Ever read the right book at the right time and the message strikes home just that much harder? That’s what Cameron Hanes’s book Endure: How To Work Hard, Outlast, and Keep Hammering did for me. For a while now, I’ve been deep in the querying trenches, trying to find a literary agent for my new novel. Turns out the publishing world is a tough nut to crack and when your network of industry professionals is six dudes you’ve only met on Twitter, it can be hard to get an agent to even open your submission. It’s easy to get discouraged, to wallow in your imposter syndrome, shame-eat a couple dozen donuts, and start contemplating throwing in the towel or spiking your laptop in the driveway. This is where I was, right before I read Endure and Cameron Hanes gave me the metaphorical slap in the face I needed to get my head right and, as Cameron says, “keep hammering.”
If you don’t know who Cameron Hanes is, let me fill you in. He’s a bad mama-jama from Oregon who’s made his name as one of the world’s foremost backcountry bowhunters and as one hell of an endurance athlete. What makes Cam unique (can I call him Cam?) is that he combines his two passions and uses his insane physical fitness to get him further into the backcountry than most bowhunters could ever dream, affording him opportunities to harvest game that most hunters will never even see. All of this has resulted in Cam smashing the curve on success rates in elk hunting and ruining it for the rest of the class. Thanks, Cam.
Throughout Endure, Cam drives home the fact that he’s just a regular guy. But regular guys don’t have 1.3 million Instagram followers, so what gives? Cam explains further that he’s just a regular guy who has built every inch of his success through perseverance and dedication to the activities he loves. He gives the reader a full-disclosure view of his average Joe (no offense, Rogan) upbringing, his angst-filled teenage years, and his humble beginning as a novice hunter and bowhunting writer. Cam doesn’t really talk about any big breaks. He just talks about how he kept going. How he kept his nose to the grindstone and carved out his place among the greats one arrow and one run at a time.
Another aspect of this book that I enjoyed is that Cam doesn’t tell you what you have to do to be successful, he just tells you what worked for him. He doesn’t tell you that you need to wake up every day at 4:30 am and run a marathon. He doesn’t tell you that you have to hit the gym for four hours daily and then eat 5 pounds of protein powder, dry, between handfuls of organic, homegrown kale. He doesn’t tell you to eat the raw heart of a bull elk to harness its power. He just tells you to keep hammering. To zero in on your goals and never let up, whether it takes 5 years or 50. And then once you’ve reached those goals, set new ones and keep hammering.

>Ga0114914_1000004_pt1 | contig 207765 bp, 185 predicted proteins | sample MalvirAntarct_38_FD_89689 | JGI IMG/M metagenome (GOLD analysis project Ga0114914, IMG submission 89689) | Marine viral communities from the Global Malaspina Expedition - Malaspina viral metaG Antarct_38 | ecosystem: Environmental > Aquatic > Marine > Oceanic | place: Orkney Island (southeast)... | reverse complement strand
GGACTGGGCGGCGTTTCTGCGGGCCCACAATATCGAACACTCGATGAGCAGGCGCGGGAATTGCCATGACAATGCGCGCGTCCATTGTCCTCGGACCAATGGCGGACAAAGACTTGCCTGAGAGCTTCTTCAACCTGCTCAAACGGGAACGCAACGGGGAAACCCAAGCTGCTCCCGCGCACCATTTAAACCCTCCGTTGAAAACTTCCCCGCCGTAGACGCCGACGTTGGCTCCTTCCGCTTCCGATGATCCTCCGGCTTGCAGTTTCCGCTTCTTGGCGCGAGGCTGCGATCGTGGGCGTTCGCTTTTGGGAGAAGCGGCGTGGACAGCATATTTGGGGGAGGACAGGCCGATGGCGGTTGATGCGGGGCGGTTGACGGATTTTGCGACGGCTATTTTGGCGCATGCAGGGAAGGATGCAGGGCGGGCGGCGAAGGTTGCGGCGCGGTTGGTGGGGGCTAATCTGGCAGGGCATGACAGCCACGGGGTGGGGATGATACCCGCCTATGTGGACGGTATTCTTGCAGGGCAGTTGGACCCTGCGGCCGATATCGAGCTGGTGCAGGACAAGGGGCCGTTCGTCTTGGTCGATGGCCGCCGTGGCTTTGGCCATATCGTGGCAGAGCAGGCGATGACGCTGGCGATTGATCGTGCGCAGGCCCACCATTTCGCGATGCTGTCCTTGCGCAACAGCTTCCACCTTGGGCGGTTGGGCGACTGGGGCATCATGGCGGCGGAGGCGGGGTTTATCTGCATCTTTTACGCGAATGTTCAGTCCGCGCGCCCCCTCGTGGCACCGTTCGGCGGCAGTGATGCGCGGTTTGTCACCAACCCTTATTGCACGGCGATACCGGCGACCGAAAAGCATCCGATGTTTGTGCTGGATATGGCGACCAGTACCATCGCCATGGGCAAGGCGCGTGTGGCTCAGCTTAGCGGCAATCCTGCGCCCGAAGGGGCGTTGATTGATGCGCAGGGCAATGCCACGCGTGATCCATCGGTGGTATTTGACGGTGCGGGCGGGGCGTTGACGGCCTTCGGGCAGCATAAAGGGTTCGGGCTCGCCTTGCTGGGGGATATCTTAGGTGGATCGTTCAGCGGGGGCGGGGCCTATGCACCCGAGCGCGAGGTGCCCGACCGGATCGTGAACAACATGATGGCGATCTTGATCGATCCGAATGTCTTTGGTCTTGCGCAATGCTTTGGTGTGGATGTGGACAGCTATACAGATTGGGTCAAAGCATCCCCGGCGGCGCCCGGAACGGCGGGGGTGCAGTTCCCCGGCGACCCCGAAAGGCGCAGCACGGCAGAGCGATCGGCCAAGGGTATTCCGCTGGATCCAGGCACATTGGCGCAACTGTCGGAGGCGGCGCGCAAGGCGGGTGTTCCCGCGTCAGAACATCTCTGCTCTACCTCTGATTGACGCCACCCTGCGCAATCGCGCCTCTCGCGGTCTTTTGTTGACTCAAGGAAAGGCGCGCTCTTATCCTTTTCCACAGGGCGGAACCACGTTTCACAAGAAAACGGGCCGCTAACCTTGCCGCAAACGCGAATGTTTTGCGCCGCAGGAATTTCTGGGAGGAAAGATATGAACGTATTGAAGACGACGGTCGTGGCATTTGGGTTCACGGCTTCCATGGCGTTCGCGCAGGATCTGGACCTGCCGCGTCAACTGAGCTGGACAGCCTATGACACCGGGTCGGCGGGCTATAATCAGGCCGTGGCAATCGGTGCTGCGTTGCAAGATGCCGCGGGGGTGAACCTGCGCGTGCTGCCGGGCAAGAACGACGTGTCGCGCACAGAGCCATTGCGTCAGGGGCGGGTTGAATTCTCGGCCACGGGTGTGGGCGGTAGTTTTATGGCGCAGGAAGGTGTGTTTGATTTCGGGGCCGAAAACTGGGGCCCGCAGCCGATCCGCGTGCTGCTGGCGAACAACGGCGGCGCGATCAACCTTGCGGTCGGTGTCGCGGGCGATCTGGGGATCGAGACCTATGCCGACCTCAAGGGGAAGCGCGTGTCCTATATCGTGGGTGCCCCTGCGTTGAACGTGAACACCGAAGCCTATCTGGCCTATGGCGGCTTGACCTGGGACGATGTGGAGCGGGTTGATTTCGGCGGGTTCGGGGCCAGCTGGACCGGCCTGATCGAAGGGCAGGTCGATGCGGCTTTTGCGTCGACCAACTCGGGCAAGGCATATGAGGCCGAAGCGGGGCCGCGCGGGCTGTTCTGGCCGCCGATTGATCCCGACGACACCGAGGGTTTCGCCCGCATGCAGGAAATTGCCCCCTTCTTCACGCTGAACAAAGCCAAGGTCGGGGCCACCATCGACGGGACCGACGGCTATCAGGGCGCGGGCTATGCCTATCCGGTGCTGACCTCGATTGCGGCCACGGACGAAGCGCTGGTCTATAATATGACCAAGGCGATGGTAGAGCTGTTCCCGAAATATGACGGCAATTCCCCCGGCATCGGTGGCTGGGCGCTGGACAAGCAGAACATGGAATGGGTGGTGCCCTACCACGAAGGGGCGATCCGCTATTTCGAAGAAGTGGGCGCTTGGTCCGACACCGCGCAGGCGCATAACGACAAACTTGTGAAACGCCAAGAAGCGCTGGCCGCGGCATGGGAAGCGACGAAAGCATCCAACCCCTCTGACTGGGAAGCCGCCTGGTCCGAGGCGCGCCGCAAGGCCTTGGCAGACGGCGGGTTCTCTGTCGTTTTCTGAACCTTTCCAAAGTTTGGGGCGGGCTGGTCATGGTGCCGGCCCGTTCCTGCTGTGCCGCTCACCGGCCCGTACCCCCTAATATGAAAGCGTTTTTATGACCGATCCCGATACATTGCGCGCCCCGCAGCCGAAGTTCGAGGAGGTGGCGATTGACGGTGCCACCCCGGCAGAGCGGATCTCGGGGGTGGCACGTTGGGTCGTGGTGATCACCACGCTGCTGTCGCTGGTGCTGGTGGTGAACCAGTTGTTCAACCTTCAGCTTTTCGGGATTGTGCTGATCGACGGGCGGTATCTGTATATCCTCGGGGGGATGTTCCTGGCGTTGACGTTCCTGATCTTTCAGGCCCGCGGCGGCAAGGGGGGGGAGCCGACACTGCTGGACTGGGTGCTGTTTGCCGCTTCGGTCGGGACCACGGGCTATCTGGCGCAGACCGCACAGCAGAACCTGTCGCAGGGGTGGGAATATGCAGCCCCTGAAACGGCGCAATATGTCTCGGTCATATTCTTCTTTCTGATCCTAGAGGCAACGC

What sets this book apart from most in its genre is that Cam uses his platform to give credit where credit is due. He talks at length about the people in his life who have helped him and built him along the way, from his father to his family to his lifelong hunting partner Roy Roth. Cam rarely takes credit for his own success, which is a rare trait in itself.
Endure resonated with me because, like Cam, I too am a bowhunter. Unlike Cam, I kinda suck at it. I’ve been shooting archery since I was 8 years old, but I’ve just recently started hunting and I haven’t seen a lot of success yet. Don’t get me wrong, I’m not a bad shot, there are just other factors in play: time available, location, my inability to sit completely still for more than three seconds, etc. Also like Cam, I’m a runner and though I’ve never completed an ultramarathon, I do have a few regular marathons under my belt, and I do get up every morning at 5 a.m. to workout so it doesn’t hit as hard when I shame-eat a couple dozen donuts. But here’s the great thing about Cam’s book Endure: you don’t have to be either of those things to enjoy it and benefit from it.
The only criticism I can offer of this book is that some parts are repetitious in their message, but I guess that’s not really even a criticism. Mantras are meant to be repetitious, right? And that’s what this book is at its heart, one long mantra to building a better you through the historically proven method of muscle-grinding, mud-eating, hard work. Read this book if you want to learn a little about bowhunting. Read this book if you want to learn a little about ultramarathoning. But mostly, read this book if you want a good jolt of motivation to get you moving or keep you going. Recharge your batteries with Endure. And keep hammering.
Here’s a link to where you can get a copy of Endure: How To Work Hard, Outlast, and Keep Hammering